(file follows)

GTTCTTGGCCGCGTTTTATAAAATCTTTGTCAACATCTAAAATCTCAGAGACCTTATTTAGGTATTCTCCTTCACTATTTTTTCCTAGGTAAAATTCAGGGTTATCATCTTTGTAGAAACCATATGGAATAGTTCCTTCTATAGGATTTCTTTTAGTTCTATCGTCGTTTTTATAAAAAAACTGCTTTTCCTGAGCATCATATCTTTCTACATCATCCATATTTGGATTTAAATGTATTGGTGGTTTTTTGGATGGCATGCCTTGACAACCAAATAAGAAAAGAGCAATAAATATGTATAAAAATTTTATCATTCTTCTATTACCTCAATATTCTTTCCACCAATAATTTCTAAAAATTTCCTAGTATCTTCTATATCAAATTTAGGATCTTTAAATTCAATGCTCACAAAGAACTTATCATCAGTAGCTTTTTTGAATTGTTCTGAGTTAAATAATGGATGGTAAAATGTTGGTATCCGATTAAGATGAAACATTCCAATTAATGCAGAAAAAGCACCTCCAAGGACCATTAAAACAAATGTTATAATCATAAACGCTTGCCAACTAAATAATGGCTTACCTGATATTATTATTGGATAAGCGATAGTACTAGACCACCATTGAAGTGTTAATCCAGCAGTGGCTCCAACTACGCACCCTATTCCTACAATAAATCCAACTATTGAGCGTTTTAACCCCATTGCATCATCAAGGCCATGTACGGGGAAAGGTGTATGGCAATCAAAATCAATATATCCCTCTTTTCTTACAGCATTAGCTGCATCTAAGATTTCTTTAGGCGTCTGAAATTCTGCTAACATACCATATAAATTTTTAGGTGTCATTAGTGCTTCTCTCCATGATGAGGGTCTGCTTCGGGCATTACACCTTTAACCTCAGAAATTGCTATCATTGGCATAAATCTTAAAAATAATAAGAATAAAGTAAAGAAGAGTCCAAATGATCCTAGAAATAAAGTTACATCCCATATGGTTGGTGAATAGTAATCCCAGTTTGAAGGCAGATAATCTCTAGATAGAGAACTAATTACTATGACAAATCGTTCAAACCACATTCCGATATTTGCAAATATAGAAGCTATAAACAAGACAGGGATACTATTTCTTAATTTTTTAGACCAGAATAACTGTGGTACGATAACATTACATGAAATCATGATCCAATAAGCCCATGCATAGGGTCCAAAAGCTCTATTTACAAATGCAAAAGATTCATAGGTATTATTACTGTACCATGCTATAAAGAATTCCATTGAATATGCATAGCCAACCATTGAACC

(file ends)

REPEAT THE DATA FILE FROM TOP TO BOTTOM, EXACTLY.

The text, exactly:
GTTCTTGGCCGCGTTTTATAAAATCTTTGTCAACATCTAAAATCTCAGAGACCTTATTTAGGTATTCTCCTTCACTATTTTTTCCTAGGTAAAATTCAGGGTTATCATCTTTGTAGAAACCATATGGAATAGTTCCTTCTATAGGATTTCTTTTAGTTCTATCGTCGTTTTTATAAAAAAACTGCTTTTCCTGAGCATCATATCTTTCTACATCATCCATATTTGGATTTAAATGTATTGGTGGTTTTTTGGATGGCATGCCTTGACAACCAAATAAGAAAAGAGCAATAAATATGTATAAAAATTTTATCATTCTTCTATTACCTCAATATTCTTTCCACCAATAATTTCTAAAAATTTCCTAGTATCTTCTATATCAAATTTAGGATCTTTAAATTCAATGCTCACAAAGAACTTATCATCAGTAGCTTTTTTGAATTGTTCTGAGTTAAATAATGGATGGTAAAATGTTGGTATCCGATTAAGATGAAACATTCCAATTAATGCAGAAAAAGCACCTCCAAGGACCATTAAAACAAATGTTATAATCATAAACGCTTGCCAACTAAATAATGGCTTACCTGATATTATTATTGGATAAGCGATAGTACTAGACCACCATTGAAGTGTTAATCCAGCAGTGGCTCCAACTACGCACCCTATTCCTACAATAAATCCAACTATTGAGCGTTTTAACCCCATTGCATCATCAAGGCCATGTACGGGGAAAGGTGTATGGCAATCAAAATCAATATATCCCTCTTTTCTTACAGCATTAGCTGCATCTAAGATTTCTTTAGGCGTCTGAAATTCTGCTAACATACCATATAAATTTTTAGGTGTCATTAGTGCTTCTCTCCATGATGAGGGTCTGCTTCGGGCATTACACCTTTAACCTCAGAAATTGCTATCATTGGCATAAATCTTAAAAATAATAAGAATAAAGTAAAGAAGAGTCCAAATGATCCTAGAAATAAAGTTACATCCCATATGGTTGGTGAATAGTAATCCCAGTTTGAAGGCAGATAATCTCTAGATAGAGAACTAATTACTATGACAAATCGTTCAAACCACATTCCGATATTTGCAAATATAGAAGCTATAAACAAGACAGGGATACTATTTCTTAATTTTTTAGACCAGAATAACTGTGGTACGATAACATTACATGAAATCATGATCCAATAAGCCCATGCATAGGGTCCAAAAGCTCTATTTACAAATGCAAAAGATTCATAGGTATTATTACTGTACCATGCTATAAAGAATTCCATTGAATATGCATAGCCAACCATTGAACC